Should an SEC director be legally allowed to trade stocks? Insight, with Reuters reporter Sarah Lynch.» Read More
The U.S. Attorney's Office in Brooklyn has broadened its investigation into the collapse of two hedge funds that Bear Stearns managed, CNBC has learned.
Prosecutors may not call Berkshire Hathaway Chairman Warren Buffett as a witness in a criminal trial of former officers of its General Re reinsurance unit, according to a court filing.
Lawyers who won a class action suit against Tyco International and PricewaterhouseCoopers will be awarded 14.5 percent of the $3.2 billion settlement, plus nearly $29 million in expenses, a judge has ordered.
Federal prosecutors are investigating whether a Bear Stearns fund manager improperly withdrew his own money from a fund while making rosy forecasts about the prospect of the portfolio, the Wall Street Journal reported on Tuesday.
U.S. securities regulators sued two former financial advisers at Morgan Stanley Friday for defrauding at least 50 mutual fund companies and their shareholders.
H&R Block, the nation's largest tax preparer, said in a preliminary earnings report Tuesday that it expected a huge second-quarter loss as it continued to wrestle with its disintegrating mortgage arm.
A judge sentenced former media mogul Conrad Black to 6-1/2 years in prison for obstructing justice and defrauding shareholders of one-time newspaper publishing giant Hollinger International.
Billionaire investor Warren Buffett, slated to be called as a prosecution witness in the criminal fraud trial against five executives for allegedly helping American International Group inflate its reserves, may also be called as a defense witness by at least one of the defendants, CNBC has learned.
Federal prosecutors intend to call billionaire investor Warren Buffett to testify against five former senior insurance executives charged with helping the American International Group to manipulate its financial statements through $500 million in phony transactions, according to court documents.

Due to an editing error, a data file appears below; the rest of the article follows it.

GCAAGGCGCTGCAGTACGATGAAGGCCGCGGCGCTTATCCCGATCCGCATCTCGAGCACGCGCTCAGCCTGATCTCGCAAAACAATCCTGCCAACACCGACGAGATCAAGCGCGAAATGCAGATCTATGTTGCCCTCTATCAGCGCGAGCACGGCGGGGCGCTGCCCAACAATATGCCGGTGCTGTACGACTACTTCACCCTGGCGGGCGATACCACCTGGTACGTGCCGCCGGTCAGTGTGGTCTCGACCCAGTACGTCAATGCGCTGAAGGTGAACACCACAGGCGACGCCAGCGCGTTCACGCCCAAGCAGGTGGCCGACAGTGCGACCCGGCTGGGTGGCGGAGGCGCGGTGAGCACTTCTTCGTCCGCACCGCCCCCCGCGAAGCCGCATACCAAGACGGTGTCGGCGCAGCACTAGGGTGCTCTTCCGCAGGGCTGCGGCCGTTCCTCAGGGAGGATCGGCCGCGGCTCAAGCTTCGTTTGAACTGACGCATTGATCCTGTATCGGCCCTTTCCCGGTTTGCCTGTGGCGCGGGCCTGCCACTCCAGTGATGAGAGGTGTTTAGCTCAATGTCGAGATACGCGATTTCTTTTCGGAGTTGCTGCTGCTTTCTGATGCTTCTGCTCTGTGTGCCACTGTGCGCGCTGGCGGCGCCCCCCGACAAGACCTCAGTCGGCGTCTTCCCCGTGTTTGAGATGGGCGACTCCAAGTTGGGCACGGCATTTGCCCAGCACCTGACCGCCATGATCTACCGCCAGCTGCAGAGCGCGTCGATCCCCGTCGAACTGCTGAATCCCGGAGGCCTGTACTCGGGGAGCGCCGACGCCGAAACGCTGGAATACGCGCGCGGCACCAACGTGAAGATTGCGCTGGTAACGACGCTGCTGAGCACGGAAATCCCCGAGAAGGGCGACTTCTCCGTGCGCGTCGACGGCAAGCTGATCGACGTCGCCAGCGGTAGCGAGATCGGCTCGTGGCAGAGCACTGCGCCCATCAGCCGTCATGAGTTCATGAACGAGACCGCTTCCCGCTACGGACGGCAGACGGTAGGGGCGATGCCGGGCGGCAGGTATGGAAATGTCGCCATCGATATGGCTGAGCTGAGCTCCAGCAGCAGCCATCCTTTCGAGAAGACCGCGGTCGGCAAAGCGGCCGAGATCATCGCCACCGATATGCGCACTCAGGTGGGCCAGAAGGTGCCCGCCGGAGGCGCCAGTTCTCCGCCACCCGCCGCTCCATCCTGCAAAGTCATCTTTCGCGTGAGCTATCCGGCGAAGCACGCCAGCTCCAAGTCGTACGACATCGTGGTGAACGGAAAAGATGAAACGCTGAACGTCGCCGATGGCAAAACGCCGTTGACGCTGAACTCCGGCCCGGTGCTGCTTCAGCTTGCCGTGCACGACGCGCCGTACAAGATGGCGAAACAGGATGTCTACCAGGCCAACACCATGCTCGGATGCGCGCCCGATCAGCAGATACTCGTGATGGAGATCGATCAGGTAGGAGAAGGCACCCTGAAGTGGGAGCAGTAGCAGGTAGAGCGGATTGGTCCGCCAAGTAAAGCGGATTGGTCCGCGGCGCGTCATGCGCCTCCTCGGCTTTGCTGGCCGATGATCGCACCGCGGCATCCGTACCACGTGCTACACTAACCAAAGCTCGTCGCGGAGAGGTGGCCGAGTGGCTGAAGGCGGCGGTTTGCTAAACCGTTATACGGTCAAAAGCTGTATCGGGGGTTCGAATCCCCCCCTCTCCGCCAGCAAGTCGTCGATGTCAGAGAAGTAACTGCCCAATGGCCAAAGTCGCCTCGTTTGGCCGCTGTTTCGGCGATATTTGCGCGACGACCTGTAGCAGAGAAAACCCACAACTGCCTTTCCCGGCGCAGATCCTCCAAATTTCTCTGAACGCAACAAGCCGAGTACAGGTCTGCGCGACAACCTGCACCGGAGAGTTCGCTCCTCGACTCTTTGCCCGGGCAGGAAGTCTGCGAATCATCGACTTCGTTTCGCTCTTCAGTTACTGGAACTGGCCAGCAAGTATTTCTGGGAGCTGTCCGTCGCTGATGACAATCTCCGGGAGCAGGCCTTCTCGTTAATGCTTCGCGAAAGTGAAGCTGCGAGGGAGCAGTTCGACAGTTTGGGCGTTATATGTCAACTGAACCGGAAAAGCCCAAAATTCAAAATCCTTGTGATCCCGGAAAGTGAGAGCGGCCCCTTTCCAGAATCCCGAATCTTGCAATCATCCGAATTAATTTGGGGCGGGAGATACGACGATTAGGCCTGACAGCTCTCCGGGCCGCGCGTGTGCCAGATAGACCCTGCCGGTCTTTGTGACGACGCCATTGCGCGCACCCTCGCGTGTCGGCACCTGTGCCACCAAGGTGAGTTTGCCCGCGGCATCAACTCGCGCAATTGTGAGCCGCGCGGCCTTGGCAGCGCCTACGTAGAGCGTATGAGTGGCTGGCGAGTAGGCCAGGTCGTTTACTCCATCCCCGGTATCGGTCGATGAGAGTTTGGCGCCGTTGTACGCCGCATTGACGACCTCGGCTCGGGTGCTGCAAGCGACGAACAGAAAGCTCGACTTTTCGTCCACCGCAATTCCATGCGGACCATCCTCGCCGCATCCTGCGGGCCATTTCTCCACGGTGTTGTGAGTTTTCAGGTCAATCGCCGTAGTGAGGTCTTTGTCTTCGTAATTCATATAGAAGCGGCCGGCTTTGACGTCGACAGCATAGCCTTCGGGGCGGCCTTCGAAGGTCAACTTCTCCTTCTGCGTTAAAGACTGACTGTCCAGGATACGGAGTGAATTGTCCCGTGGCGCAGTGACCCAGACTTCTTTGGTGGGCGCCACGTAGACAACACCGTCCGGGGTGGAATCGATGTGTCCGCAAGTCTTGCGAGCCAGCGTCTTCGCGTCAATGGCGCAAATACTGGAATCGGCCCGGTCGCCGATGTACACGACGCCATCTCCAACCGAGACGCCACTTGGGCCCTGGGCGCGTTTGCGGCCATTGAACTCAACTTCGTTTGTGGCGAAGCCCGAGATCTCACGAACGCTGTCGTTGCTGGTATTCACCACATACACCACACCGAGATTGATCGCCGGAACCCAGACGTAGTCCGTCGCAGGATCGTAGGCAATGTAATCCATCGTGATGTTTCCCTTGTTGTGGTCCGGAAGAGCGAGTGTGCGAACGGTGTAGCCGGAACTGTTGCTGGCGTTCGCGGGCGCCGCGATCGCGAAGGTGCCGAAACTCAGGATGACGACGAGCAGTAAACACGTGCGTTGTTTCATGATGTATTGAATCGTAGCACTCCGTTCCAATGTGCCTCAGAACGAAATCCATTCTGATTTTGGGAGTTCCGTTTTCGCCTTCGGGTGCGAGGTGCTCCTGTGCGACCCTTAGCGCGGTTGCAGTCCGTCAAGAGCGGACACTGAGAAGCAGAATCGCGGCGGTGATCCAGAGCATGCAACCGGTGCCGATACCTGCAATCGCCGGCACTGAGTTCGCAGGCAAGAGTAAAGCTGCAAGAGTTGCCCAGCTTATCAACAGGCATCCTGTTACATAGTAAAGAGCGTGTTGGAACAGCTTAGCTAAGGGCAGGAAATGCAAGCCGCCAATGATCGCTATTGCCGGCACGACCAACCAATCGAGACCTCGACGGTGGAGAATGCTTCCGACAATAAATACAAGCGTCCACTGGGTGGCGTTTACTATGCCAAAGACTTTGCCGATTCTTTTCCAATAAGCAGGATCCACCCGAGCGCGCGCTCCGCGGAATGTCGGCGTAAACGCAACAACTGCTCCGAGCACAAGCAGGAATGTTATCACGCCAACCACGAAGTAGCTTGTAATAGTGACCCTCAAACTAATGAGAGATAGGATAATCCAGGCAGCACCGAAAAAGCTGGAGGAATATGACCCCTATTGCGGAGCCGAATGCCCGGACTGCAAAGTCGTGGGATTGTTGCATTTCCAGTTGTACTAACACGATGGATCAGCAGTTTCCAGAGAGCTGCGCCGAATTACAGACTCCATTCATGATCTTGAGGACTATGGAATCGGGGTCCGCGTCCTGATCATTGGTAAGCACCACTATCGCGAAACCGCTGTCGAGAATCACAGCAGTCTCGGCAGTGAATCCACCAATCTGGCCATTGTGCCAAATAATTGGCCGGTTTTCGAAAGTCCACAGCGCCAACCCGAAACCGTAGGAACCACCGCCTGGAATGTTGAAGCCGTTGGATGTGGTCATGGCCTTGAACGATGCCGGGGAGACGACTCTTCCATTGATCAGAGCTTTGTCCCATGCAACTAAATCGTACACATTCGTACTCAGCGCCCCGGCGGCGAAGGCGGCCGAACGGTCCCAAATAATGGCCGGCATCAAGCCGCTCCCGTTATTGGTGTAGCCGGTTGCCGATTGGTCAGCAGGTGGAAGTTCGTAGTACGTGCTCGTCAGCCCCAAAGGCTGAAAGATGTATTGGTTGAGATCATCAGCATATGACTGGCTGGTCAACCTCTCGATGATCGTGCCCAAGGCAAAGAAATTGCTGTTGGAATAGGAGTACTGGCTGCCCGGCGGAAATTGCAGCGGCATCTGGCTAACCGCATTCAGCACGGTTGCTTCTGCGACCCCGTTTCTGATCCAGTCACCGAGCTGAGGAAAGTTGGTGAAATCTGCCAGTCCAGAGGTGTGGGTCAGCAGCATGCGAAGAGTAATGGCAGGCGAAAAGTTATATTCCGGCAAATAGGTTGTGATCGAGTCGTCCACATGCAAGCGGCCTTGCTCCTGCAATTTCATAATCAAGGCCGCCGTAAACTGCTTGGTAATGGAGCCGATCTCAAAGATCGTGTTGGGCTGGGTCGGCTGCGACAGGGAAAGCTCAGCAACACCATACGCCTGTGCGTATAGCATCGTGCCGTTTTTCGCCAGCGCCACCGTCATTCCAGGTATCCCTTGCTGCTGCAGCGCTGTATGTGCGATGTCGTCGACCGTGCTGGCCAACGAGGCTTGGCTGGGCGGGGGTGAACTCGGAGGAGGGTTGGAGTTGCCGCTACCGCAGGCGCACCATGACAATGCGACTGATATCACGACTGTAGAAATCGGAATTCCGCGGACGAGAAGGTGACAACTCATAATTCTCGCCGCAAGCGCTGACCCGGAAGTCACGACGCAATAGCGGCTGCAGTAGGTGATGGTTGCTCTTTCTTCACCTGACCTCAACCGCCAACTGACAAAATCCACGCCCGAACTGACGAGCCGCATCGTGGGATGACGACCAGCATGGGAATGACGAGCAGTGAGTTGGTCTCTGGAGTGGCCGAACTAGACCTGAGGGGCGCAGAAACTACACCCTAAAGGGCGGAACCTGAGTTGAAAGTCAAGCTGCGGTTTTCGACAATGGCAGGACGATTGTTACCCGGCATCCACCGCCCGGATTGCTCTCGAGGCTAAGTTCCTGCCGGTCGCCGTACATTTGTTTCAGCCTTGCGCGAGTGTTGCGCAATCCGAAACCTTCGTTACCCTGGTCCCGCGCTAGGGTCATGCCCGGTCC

While political reporters like me are largely focused on the 2008 presidential race, our dysfunctional governmental apparatus in Washington continues laboring, however haltingly, in search of some tangible accomplishments. And some of them would have significant impact on Wall Street and the business community more broadly.
The U.S. Securities and Exchange Commission voted 3-1 Wednesday to allow companies to exclude shareholder proposals regarding director nominations from the annual proxy statement.
Countrywide has been very smart about figuring out ways to make money from every part of the mortgage process. Here's an example pointed out to me. Countrywide reinsures some of its mortgages. When a homebuyer puts down only 10%, he or she usually has to buy mortgage insurance from a third party (I thought mortgage insurance was dead in the age of 80-20 loans, but apparently not).
E-Trade Financial, the beleaguered online trader, is in talks to sell itself, according to people familiar with the situation. Bankers say that while there is plenty of interest, it is far from clear whether anything will get done.
United Rentals said Monday that it had filed a lawsuit seeking to compel Cerberus Capital Management to complete its $4 billion buyout of the equipment rental company.
Several financial institutions have been telling investors that subprime losses may not be as big as feared. Yet many wonder if it's all just wishful thinking.
A New York appeals court has upheld the convictions of former Tyco International senior executives Dennis Kozlowski and Mark Swartz, the court clerk's office said Thursday.
Help may be on the way for the financial sector, but in the meantime individual institutions are continuing to get hit with damage from the growing subprime mortgage crisis.
A Citi analyst downgraded shares of E-Trade Financial on Monday after the online brokerage said late Friday that deterioration in the value of its holdings of securities backed by home mortgages has fallen significantly and will lead to bigger-than-expected write-downs in the fourth quarter.
The chief of the nutritional supplement company confronts allegations about bad business practices and S.E.C. investigations in an exclusive interview.Investing can be confusing. Luckily, Cramer has mapped out some road rules for all you Home Gamers trying to navigate the jungle that is Wall Street. Think of it as "Mad Money 101" –- some fundamental advice to keep in mind as you play the market. Whether you're a first time investor or a seasoned financier, it's always good to remember the basics.
Merrill Lynch said its total exposure to risky debt is $27.2 billion, or about $6.3 billion more than what the company disclosed late last month.